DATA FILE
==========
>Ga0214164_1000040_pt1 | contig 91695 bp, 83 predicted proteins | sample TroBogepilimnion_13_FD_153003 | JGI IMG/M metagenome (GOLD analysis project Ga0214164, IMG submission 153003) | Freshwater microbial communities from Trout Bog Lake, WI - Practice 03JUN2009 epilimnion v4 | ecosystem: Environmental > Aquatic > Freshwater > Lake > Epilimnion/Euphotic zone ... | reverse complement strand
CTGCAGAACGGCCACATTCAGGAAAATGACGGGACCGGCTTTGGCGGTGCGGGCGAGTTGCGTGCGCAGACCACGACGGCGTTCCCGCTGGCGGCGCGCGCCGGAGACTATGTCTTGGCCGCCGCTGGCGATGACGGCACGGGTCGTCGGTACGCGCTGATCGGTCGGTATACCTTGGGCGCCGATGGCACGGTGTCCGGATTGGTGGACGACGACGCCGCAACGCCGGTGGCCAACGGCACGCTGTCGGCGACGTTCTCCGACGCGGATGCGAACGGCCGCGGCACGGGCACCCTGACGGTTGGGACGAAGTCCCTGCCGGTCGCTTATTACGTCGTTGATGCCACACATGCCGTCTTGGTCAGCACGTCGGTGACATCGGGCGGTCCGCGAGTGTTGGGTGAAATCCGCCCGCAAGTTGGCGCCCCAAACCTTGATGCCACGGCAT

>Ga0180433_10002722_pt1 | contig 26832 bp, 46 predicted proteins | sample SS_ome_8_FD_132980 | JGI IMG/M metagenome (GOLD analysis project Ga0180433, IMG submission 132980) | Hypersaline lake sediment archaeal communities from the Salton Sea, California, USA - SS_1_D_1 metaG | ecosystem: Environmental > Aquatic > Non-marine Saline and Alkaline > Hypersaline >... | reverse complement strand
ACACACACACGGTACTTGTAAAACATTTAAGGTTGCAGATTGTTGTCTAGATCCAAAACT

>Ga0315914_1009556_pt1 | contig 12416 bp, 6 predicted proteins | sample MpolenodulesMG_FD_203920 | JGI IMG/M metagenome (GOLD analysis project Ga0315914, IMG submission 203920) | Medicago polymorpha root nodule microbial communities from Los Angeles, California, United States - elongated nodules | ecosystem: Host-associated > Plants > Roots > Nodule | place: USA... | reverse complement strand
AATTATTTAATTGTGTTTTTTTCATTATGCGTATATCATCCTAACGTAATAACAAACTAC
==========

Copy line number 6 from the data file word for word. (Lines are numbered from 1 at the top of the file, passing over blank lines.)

AATTATTTAATTGTGTTTTTTTCATTATGCGTATATCATCCTAACGTAATAACAAACTAC